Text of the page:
Five day conferences are fun, and intellectually stimulating, and will provide you with experiment and grant ideas for months. They are also an absolute physical and mental marathon, not to mention a financial black hole, that can leave you a drained zombie surviving on complimentary SouthWest peanuts by day three. I have been doing five day conferences since I started graduate school, and after ending up as said zombie one too many times, I have developed a few ideas to help. These ideas primarily work for a man travelling alone without children who is comfortable navigating big cities, and is a pretty extroverted and social person. I understand that there are challenges for others that I don't address. If there's anything you think I have missed that is important, please weigh in in the comments. The focus here is not on how to get the most out of the talks (though I touch on that), but how to manage your physical and mental energy to make it through tfive days without needing a holiday to recover.
1) Travel is exhausting, recognize this. If you're travelling more than two hours to get to the conference, you will be exhausted by the time you get there. Doubly so if you're flying through multiple time zones. Don't plan to go out or catch up with friends the day you arrive. Register, attend the plenary, shake a few hands, drink a lot of water and have a light quiet meal and get to bed. Start day one on the right foot.
2) Plan ahead. Both for the science, and the practicalities. Figure out how to get from the airport to the hotel. Does the public transit system run when your flight lands? How long does the journey take? Both before hand (google maps is your friend) and on the first day, do some quick reconnaissance. Find the nearest coffee place that is not in the conference hotel, the nearest chemist (for my UK friends) or drugstore (for my US friends), and the nearest grocery store. The aim here is to emancipate yourself from the conference hotel's amenities. That will save both your pocketbook, and your sanity when it comes to dealing with milling crowds of grumpy, jetlagged academics waiting to order theirs first coffee.
As for the science, go through the talk titles and circle the ones you are interested in. This is a great use of airplane time. Get a rough idea of what days are full of things that might be important, and what days less so. Identify conflicts between concurrent sessions in advance, and only read abstracts closely in that case. Write down clearly when your poster or talk is, and recognise the restrictions that places on what you can do. This will help you when dealing with the rush and panic of finding a talk to see among a dozen concurrent sessions.
3) Once you get to the meeting, accept serendipity. Talks will run over, you will miss sessions you wanted to see. You will oversleep. Lunch will take too long. You will run into a old friend/collaborator who is leaving that evening right as you're about to enter the most interesting session of the day but you haven't seen this person in two years. It's fine. The plan you did was to help guide you through the chaos of talks. It is not a map of your actions. Conferences are about serendipity and happy accidents that result from concentrating a bunch of people with shared interests in one space. There's actually research on this stuff.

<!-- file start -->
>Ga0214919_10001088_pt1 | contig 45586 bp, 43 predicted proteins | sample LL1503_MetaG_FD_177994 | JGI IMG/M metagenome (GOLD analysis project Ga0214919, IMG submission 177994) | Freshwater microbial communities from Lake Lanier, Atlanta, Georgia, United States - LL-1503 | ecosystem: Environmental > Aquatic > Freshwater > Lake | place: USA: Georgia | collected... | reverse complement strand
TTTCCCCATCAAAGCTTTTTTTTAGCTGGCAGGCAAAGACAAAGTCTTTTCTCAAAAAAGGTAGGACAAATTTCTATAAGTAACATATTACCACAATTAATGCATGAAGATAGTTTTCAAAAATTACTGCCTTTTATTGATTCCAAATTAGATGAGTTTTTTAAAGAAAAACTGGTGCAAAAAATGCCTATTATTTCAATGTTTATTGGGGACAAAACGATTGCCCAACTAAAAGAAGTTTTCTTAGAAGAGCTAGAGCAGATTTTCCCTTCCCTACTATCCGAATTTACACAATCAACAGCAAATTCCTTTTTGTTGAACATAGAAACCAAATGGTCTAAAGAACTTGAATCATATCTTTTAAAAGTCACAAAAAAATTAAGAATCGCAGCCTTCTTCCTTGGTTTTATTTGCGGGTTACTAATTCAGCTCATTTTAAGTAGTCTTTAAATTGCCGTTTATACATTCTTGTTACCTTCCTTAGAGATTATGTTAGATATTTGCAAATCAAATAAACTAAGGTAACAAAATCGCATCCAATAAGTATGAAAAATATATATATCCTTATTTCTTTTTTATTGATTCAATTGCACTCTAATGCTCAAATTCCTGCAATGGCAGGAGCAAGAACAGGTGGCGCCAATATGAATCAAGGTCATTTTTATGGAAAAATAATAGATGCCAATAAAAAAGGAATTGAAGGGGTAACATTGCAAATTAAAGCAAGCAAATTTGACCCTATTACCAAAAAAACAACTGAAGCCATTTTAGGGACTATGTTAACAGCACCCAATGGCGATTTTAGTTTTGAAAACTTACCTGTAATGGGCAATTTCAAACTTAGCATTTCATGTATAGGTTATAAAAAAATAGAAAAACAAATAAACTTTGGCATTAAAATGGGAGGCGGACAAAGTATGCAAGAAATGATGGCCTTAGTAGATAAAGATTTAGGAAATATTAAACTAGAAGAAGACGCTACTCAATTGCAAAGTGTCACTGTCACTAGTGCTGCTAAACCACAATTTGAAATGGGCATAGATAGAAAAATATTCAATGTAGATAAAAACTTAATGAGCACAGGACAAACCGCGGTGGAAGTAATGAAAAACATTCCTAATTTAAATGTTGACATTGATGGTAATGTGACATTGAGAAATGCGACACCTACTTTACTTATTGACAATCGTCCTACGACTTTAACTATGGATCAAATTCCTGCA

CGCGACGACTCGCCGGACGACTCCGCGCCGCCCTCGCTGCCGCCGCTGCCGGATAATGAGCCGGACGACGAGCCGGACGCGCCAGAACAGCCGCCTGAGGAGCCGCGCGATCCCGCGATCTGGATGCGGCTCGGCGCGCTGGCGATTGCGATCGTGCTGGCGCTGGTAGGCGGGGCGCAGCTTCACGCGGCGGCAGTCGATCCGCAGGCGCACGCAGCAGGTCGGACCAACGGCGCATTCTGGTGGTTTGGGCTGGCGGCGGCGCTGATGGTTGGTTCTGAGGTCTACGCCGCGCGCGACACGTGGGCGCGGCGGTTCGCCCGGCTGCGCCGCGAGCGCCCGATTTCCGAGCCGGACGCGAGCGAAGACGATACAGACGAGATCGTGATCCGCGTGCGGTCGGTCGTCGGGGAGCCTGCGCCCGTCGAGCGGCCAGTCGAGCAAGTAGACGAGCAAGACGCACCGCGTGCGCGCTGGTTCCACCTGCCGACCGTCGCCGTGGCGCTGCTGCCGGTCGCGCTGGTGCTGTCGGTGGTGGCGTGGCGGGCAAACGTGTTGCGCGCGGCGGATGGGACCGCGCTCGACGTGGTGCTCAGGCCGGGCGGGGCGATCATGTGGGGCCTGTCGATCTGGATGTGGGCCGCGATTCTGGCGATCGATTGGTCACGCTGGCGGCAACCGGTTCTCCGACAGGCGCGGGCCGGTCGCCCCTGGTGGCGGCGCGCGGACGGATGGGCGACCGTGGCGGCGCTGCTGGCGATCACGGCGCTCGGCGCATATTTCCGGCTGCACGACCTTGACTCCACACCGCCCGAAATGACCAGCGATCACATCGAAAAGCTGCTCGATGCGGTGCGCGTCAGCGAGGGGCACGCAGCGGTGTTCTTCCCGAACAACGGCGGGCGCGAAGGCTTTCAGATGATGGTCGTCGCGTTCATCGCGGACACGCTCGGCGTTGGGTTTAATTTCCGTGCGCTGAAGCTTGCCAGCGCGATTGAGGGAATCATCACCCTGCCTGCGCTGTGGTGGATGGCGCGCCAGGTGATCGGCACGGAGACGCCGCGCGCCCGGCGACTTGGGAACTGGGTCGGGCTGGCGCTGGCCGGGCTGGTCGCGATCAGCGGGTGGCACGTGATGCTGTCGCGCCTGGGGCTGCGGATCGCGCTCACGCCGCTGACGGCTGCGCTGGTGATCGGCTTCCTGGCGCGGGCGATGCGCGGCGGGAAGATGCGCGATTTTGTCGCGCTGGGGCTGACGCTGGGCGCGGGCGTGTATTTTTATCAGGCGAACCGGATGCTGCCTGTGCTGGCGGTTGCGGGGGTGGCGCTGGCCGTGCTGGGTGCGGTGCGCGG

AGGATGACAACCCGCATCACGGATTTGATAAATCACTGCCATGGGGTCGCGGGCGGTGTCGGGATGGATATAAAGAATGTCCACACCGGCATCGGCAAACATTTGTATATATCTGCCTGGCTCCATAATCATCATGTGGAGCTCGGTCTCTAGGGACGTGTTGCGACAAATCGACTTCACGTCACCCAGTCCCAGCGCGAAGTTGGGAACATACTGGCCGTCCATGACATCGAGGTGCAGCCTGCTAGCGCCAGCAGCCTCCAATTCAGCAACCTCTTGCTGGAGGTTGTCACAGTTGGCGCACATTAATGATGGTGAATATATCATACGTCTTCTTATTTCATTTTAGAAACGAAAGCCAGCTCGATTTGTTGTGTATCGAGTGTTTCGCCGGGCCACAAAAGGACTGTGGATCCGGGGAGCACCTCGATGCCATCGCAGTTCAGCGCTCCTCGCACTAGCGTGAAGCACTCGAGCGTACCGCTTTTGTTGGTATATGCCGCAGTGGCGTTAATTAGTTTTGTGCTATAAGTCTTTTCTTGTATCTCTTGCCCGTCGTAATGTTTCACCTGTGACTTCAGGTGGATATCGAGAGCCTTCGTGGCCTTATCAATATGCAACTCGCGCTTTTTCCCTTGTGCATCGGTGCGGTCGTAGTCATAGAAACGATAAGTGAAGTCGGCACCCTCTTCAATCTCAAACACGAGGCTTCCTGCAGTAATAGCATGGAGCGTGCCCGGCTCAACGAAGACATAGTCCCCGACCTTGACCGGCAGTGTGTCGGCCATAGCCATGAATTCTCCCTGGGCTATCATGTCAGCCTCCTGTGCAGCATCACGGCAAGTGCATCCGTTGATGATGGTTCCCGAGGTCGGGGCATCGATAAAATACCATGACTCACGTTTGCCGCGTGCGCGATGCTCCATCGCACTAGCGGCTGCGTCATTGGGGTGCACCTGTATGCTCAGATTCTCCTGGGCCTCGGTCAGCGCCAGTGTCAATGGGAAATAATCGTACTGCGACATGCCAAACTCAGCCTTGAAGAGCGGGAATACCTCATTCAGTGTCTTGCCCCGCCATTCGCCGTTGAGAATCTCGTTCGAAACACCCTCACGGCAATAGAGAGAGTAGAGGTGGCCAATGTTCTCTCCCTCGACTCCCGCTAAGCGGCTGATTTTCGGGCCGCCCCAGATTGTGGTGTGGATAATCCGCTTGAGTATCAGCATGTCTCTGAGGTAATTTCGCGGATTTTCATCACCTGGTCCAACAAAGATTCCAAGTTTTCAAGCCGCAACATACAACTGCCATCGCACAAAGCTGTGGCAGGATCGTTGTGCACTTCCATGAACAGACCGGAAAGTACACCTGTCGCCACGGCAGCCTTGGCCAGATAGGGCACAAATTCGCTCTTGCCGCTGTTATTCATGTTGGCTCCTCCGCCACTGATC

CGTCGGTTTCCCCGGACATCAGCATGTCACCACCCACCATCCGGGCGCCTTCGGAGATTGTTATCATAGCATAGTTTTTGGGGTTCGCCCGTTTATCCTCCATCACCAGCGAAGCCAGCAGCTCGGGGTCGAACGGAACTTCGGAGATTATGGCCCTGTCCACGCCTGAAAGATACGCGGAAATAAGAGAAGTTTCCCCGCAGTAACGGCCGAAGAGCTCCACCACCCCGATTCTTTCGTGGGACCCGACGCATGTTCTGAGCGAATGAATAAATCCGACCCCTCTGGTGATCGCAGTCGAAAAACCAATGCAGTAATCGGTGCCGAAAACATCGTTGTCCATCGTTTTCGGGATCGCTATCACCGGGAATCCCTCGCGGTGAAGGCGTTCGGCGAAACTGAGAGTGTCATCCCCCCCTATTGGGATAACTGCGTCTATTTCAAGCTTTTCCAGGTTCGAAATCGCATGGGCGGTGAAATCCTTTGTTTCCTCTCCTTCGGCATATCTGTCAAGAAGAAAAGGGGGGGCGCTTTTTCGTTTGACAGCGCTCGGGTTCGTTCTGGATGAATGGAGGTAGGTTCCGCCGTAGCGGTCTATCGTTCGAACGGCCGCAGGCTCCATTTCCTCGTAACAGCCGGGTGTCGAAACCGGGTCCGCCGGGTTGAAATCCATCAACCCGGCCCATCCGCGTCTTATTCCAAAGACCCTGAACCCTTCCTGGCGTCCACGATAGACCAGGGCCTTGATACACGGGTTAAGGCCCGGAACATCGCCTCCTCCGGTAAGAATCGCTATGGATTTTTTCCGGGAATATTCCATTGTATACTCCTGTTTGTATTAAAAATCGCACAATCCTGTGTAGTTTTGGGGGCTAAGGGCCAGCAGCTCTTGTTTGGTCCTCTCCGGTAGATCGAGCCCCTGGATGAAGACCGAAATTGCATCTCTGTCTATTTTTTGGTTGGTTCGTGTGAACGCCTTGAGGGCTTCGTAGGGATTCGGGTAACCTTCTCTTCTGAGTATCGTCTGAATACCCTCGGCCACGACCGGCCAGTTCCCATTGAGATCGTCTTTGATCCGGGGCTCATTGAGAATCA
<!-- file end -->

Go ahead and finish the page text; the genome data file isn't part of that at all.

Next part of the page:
4) Pace yourself, and take downtime. Don't force yourself to go to an entire afternoon if you only saw one talk you were interested all afternoon (in my case, invariably, because it was Fish and Dinosaur day at SVP). Go up to your room, sit, read a book, call a loved one, take a nap.
5) Exercise, but differently. The hotel will have amenities but not the ones you're used to. And your body is not in the state you're used to. Now is not the time to try to break your rep max on deadlifts. Pick an easy half hour workout. A good body resistance circuit if the hotel has a fitness center. A three mile run if weather permits. Swimming if there is a pool. A simplified vinyasa if all you have is your room. The aim here is to exercise and stretch your body, and take your mind out of the crowd and conference space.
6) Don't party every night. Conference parties are fun. Hanging out with old friends at the hotel bar until 2am is fun. But do not do it every night. That way lies missing out on the conference. And even if you stay up until 2am, stop drinking alcohol much earlier. Go to bed tired, sober, and well hydrated.
7) Vary your diet. Don't eat at the nearest sandwich place every day. Find the food trucks. Explore. Your body will thank you.
8) Say yes to random invitations, but learn to eat alone. If you're chatting enthusiastically with someone you've just met, and their friends turn up, and they invite you to join them for lunch, say yes. Good things may come of it and you'll have more friendly faces in the crowd. On the other hand, learn to eat on your own. Sometimes you won't find anyone to go with. And sometimes you'll want to be as far away from people as possible. Take a chance: pick a restaurant you like the sound of, go there, sit at the bar with a good book and order a meal by yourself. It is a very calming experience in the middle of a meeting.
9) take time off. Remember that afternoon with almost no relevant talks? Take it off. Go to a museum, or exploring, or to a slightly further away but well regarded restaurant. Some meetings include afternoons off in their schedule. If your meeting doesn't, schedule your own.
10) If your hotel has a 39th floor bar with panoramic views of the city, go there. Part of meetings is embracing what the moment brings.